Catherine buys books; you might want to read some of them
I buy a lot of books. I plan to read them, but work and laundry and friends and phone get in my way. Which is to say that I get in my own way. I’ve got several piles of bought-but-not-read-yet books near my nightstand, and I thought I’d share some with you. This selection may be of interest to FIFI readers, but also readers in general.
In no particular order, here’s a small selection of books I’ve bought that I mean to read or re-read this year:
Lands of Lost Borders: a Journey on the Silk Road, by Kate Harris. It’s a bike travel story, which I love. In this one she and a friend bike in remote parts of China. I’m extra-interested in reading this because I’ve mountain biked with her (she’s a friend of friends). She’s Canadian, just FYI for my friends north of the border…
Flash Count Diary: Menopause and the Vindication of Natural Life, by Darcey Steinke. This memoir and commentary on menopause offers another way to think about changes in our lives, which I’m paying a lot of attention to these days. Also, all this blogging has put me on a path to do more creative non-fiction writing, so I’m reading more memoir and personal essays. Maybe we all are– there’s so much to learn from getting a glimpse at the inside of someone else’s life. Blogging scratches the surface of that, and I’m interested in what’s in the layers below.
Fearing the Black Body: the Racial Origins of Fat Phobia, by Sabrina Strings. If you decide to read one book on this list, read this one. I’ve started it, and will spend some dedicated time with to this book. Its main message is this: the ideal of slenderness is, at its very core, racialized and racist.
I had bought this book a while back, but got distracted by other things and other books. Then, I listened to an interview with her by Roxane Gay and Tressie McMillan Cottom on the podcast Hear to Slay (which is now the Roxane Gay Agenda, worth subscribing to on Luminary). I’m sold, and I bet you will be, too.
Swimming to Antarctica: Tales of a Long-Distance Swimmer, by Lynne Cox. In addition to being in the International Swimming Hall of Fame and the International Marathon Swimming Hall of Fame, Lynne has an asteroid named after her: asteroid 37588 Lynnecox. I don’t think I know anyone who has their own asteroid namesake. Sam and maybe other of our bloggers have read this, and the reviews are good.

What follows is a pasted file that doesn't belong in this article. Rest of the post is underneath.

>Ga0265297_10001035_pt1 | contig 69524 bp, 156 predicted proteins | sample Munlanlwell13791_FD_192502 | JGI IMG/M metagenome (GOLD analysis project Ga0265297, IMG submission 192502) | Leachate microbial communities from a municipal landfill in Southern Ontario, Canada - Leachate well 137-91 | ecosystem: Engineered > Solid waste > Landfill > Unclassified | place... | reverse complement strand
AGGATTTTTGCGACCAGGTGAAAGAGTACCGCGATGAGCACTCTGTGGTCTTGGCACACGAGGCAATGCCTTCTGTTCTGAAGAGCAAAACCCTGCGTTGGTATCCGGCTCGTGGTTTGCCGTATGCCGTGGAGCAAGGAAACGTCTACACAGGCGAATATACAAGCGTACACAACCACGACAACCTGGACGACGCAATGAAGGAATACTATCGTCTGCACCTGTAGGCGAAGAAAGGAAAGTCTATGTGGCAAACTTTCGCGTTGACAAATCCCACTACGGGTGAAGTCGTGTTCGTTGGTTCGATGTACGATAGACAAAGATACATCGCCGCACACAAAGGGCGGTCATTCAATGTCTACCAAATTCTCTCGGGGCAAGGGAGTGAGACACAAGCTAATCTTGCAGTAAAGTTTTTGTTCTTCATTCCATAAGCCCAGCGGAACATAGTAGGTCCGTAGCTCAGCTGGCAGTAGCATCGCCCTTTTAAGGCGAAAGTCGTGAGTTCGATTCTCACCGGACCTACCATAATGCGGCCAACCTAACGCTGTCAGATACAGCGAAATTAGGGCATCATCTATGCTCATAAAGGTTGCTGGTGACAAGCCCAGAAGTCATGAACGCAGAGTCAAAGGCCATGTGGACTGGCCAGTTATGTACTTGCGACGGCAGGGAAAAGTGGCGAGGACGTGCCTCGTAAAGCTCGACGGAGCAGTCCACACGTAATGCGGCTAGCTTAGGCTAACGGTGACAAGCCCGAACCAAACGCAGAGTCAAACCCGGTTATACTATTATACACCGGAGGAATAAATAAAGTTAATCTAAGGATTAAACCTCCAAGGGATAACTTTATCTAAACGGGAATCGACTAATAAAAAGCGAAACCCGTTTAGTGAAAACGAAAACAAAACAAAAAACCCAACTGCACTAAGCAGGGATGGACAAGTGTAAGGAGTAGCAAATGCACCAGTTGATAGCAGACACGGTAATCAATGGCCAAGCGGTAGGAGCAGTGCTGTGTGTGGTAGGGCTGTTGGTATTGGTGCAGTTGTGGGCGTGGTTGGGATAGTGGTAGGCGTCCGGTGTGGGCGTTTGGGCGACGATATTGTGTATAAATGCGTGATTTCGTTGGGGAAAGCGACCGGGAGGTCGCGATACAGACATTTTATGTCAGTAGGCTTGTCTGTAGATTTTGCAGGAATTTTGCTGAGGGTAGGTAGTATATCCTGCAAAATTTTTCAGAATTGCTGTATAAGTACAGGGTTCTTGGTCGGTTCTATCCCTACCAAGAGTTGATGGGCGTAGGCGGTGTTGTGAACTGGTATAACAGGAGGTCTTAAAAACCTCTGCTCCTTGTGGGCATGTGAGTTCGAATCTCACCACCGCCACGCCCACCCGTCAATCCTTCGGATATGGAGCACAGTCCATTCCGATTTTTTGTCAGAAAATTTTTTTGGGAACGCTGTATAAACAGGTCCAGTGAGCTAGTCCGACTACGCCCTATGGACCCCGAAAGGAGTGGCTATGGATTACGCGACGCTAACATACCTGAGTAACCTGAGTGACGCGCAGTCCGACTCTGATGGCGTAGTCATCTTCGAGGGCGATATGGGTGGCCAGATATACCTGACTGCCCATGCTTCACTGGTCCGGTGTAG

Pelvic Liberation: using yoga, self-inquiry, and breath awareness for pelvic health, by Leslie Howard. Even though Leslie doesn’t (as far as I know) have her own asteroid, she’s done a lot of work developing and teaching yoga practices aimed at improving pelvic floor health. NOTE: I’m not claiming that yoga will cure whatever ails us in our pelvic regions. There are lots of health care professionals out there, and I’m not one of them. What I like is that the book contains loads of illustrated yoga poses, many of them supportive, along with explanations about benefits and how to incorporate them into my regular yoga practice.
Entitled: How Male Privilege Hurts Women, by Kate Manne. In this book, Kate reveals how misogyny and toxic masculinity enroll all of us through comprehensive socialization. She also offers ways to identify and shift our modes of thinking about who’s entitled to what to expand girls’ and women’s power. This book was written after her brilliant Down Girl, a philosophical analysis of misogyny. I’ve read Down Girl but not yet gotten to Entitled. Now’s the time.
All We Can Save: Truth, Courage, and Solutions for the Climate Crisis, edited by Ayana Elizabeth Johnson and Katharine K. Wilkinson. I’ve both listened to and read work by Ayana Elizabeth Johnson. She is a climate scholar and activist whose message is not “We’re screwed!” but instead “Let’s talk about all we can save!” Yes, let’s do that.
I also heard about this book on the Hear to Slay podcast interview with Ayana Elizabeth Johnson (maybe you’re getting the idea that this is a good source of new and interesting ideas…) It’s an anthology of short pieces by 60 women at the forefront of the climate movement. The work is divided into sections called Root, Advocate, Reframe, Reshape, Persist, Feel, Nourish, and Rise. We meet familiar names and new voices that honor and mourn losses, but also call us to save places around us, both big and small.
I could go on, but this is good as a start (both for me and for y’all).
Readers, have you read any of these books already? Have you bought them but not read them? Do you have any books you recommend for us to read this year? Please do let us know. I’m always up for book recommendations.